That doesn’t mean, however, that you should throw in the towel just yet. You could have perfectly good reasons to MOA, but with kids involved, it’s always a wise idea to make sure you’ve exhausted every avenue toward help. Have you reached out to your wife’s family and friends? Have you talked to her about the possibility that she may be depressed and need medication to treat said depression? Have you stopped enabling her and forced her to be more independent and to adapt to your (and your kids!) needs for a change? Have you told her you are completely at your wits’ end and are seriously considering divorce? Hearing you say that may be the wake up call she needs. You could tell her that you will be talking to a lawyer and beginning the process unless she agrees to go to counseling (both with you and on her own). This is definitely a case where some ultimatums are in order. If she won’t even attempt to meet you halfway, then she doesn’t leave you much choice, does she?

But protect yourself. Find a great attorney. Speak to him/her before you even discuss any of this with your wife. Make sure you don’t say anything in the heat of the moment that may hurt your chance at getting what you want in the divorce, whether that’s full custody, paying minimal alimony, etc., etc. As I’m sure you’re aware, courts favor the mothers. You will be seen as the man who is leaving his sick wife, but you know and now we know that there is more to the story than that, so find an attorney who will hear your story and advise you (and possibly represent you) appropriately. Good luck.

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If you have a relationship/dating question I can help answer, you can send me your letters at wendy(AT)dearwendy.com.


  1. This same thing happened in my family (though my mother was cheating on my father), and my father ended up leaving my sick mother. He could have left years ago but he loved her and tried to make it work. I think Wendy’s advice is spot on (especially about seeing a lawyer!) and another important thing to remember is the children. Does your marriage create a stable environment for them? Are they able to lead healthy lives at home? Do they feel loved and safe? The answer to those questions for my family was no and that is what made my father leave and fight for custody of the kids. Just remember staying together isn’t always the healthiest and safest option for the children. You definitely have enough reasons to MOA, but it won’t be easy.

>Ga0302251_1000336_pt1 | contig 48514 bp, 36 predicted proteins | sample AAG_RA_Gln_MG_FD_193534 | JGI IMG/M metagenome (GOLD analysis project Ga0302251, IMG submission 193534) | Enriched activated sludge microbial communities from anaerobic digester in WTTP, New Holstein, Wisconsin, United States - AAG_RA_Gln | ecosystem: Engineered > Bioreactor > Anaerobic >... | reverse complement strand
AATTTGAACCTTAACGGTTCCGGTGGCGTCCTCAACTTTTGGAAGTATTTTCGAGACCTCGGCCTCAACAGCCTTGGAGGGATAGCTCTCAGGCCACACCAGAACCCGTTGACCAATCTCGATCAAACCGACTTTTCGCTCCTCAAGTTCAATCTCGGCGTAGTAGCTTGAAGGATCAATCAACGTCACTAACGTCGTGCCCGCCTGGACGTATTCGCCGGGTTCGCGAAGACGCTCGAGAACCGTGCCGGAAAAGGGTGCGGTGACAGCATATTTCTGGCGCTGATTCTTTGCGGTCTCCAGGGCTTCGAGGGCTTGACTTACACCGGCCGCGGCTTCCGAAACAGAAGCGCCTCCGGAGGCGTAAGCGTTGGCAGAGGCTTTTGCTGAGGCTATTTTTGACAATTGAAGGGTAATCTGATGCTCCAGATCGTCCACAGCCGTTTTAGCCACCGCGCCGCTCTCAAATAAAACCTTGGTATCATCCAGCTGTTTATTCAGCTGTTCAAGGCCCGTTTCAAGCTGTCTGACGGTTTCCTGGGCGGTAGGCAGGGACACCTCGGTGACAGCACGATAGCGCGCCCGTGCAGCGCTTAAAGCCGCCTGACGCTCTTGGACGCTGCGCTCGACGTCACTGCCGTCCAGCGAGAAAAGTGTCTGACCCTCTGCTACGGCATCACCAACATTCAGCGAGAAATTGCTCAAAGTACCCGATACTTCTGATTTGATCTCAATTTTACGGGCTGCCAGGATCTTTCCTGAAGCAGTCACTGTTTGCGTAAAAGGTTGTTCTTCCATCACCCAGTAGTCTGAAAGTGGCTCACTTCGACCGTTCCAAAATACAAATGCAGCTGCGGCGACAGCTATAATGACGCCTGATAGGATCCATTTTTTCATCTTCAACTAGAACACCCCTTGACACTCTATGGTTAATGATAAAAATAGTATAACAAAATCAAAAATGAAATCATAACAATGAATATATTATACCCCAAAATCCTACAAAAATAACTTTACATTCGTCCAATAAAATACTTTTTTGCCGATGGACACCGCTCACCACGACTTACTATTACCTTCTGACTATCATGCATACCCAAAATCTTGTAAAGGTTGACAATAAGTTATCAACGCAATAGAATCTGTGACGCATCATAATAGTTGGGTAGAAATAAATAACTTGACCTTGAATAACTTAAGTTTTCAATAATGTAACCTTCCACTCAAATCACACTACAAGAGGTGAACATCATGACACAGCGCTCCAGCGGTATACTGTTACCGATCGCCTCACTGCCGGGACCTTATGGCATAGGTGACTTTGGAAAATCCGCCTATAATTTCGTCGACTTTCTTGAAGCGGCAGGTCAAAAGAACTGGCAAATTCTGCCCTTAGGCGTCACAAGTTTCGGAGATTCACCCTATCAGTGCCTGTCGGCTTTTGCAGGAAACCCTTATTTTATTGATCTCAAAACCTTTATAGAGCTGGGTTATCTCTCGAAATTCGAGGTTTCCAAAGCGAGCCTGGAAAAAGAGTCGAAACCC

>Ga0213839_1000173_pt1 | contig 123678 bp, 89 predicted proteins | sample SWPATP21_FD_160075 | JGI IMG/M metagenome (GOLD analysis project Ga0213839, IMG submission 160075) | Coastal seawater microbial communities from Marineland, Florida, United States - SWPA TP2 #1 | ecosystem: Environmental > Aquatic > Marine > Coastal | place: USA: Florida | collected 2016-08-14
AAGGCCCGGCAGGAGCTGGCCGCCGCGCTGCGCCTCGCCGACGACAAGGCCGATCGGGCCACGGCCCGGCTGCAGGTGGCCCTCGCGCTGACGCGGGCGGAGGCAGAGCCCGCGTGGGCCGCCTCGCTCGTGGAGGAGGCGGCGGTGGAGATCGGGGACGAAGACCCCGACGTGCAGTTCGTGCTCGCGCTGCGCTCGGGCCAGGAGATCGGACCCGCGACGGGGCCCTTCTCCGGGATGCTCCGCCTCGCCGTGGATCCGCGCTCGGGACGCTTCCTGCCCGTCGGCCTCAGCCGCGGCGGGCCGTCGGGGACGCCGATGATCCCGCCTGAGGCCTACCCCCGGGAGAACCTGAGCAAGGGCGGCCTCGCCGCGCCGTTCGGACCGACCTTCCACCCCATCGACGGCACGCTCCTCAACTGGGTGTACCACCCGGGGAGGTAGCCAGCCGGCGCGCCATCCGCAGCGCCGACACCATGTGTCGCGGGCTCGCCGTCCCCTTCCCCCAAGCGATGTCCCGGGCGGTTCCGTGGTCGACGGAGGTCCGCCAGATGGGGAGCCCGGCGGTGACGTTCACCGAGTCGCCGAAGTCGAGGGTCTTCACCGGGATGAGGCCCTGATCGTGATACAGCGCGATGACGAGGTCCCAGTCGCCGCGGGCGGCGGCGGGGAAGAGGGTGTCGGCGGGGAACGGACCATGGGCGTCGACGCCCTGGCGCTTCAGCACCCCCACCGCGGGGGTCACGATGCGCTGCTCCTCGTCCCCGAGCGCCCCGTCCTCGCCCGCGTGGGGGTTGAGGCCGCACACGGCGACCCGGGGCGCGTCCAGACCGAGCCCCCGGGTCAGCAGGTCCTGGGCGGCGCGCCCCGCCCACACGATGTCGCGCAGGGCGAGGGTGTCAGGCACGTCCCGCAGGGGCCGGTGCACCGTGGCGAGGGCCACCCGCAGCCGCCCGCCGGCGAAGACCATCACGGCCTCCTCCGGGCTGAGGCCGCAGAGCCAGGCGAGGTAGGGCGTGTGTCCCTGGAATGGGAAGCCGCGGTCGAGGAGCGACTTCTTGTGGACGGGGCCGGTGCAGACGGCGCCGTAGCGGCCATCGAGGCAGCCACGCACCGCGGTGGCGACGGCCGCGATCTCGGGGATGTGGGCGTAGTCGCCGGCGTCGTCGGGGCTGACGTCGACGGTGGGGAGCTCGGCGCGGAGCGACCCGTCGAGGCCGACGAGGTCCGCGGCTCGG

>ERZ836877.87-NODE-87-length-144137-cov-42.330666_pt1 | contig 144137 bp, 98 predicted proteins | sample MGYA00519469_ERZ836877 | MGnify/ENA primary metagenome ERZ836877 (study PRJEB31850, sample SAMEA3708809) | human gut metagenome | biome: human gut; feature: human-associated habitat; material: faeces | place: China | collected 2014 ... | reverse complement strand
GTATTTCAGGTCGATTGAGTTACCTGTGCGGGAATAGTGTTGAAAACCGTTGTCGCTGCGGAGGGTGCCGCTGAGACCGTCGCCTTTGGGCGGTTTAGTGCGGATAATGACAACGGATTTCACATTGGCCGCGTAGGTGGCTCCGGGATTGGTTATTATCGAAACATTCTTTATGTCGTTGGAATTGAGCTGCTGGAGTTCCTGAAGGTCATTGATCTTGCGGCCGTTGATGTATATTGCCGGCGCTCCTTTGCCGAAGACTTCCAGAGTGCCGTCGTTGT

2. Wendy (not Wendy) says:

    I’d love to hear this story from the wife’s point of view. While the LW has definite concerns, “My wife, “Cheryl,” has more health problems then my 92-year-old grandmother did before she died. Cheryl has some real legitimate problems” raises some questions for me about respect. I wonder whether the LW has gotten counseling for himself, because he sounds to me like he may have just as many issues as his wife. I don’t mean that as a criticism, because we all have our problems, our weaknesses, but perhaps it would help the LW (and his kids, and possibly his marriage, which may or may not be worth saving) to get help with his. A caregiver and/or martyr and/or enabler mentality or role isn’t something that can be sustained long-term for most people, and maybe that’s where the LW has been and now he’s hitting the wall.

    1. EricaSwagger says:

      He mentioned almost having their house foreclosed, so I’m not sure how they’d be able to afford all this counseling and other help that you’ve mentioned.
      This man sounds like a saint, who’s spent 13 years of his life trying to help out a woman he fell in love with and still obviously cares for deeply. If he didn’t respect her, he wouldn’t feel so horrible about thinking of leaving, or about having the thoughts at all. Clearly he’s in charge of every role in the household, and that’s not how a marriage works. Of course he’s hit a wall.

      1. divorce is way more expensive then counseling

      2. Not to mention that there are often free or sliding-scale counseling services available. LW, if you have an Employee Assistance Program at work try contacting them. They could also help with other services like childcare or housekeeping that other commenters have mentioned.

    2. I agree with you non Wendy. The issues here are obviously very serious and legitimate reasons for considering divorce, but I picked up something in LW’s tone that made my spidey sense tingle. Maybe it is a lack of respect with some of his word choices. I’d also be very curious to know the wife’s perspective. The way she is portrayed here is so heinous it’s almost unbelievable.

      Regardless, I think the LW should follow Wendy’s advice.

      1. Yeah, your spidey sense is telling you that the woman is being blamed, so surely there must be some good excuse we have not heard of. It is so much easier to blame a man if the story tilts that way…

      2. Wow, my first totally unfounded and snarky internet sexism accusation! My parents would be so proud….

        Seriously though, you don’t have any logical basis for your comment based on what I said. His word choices were odd and I wasn’t the only person to mention this. And even then, I agreed that he was right to consider divorce and merely wondered what the wife’s story would be. So come down off that “woe is man” cross. I’d have the same reactions if the sexes were reversed here. But I’m sure you won’t believe that, so, believe what you want.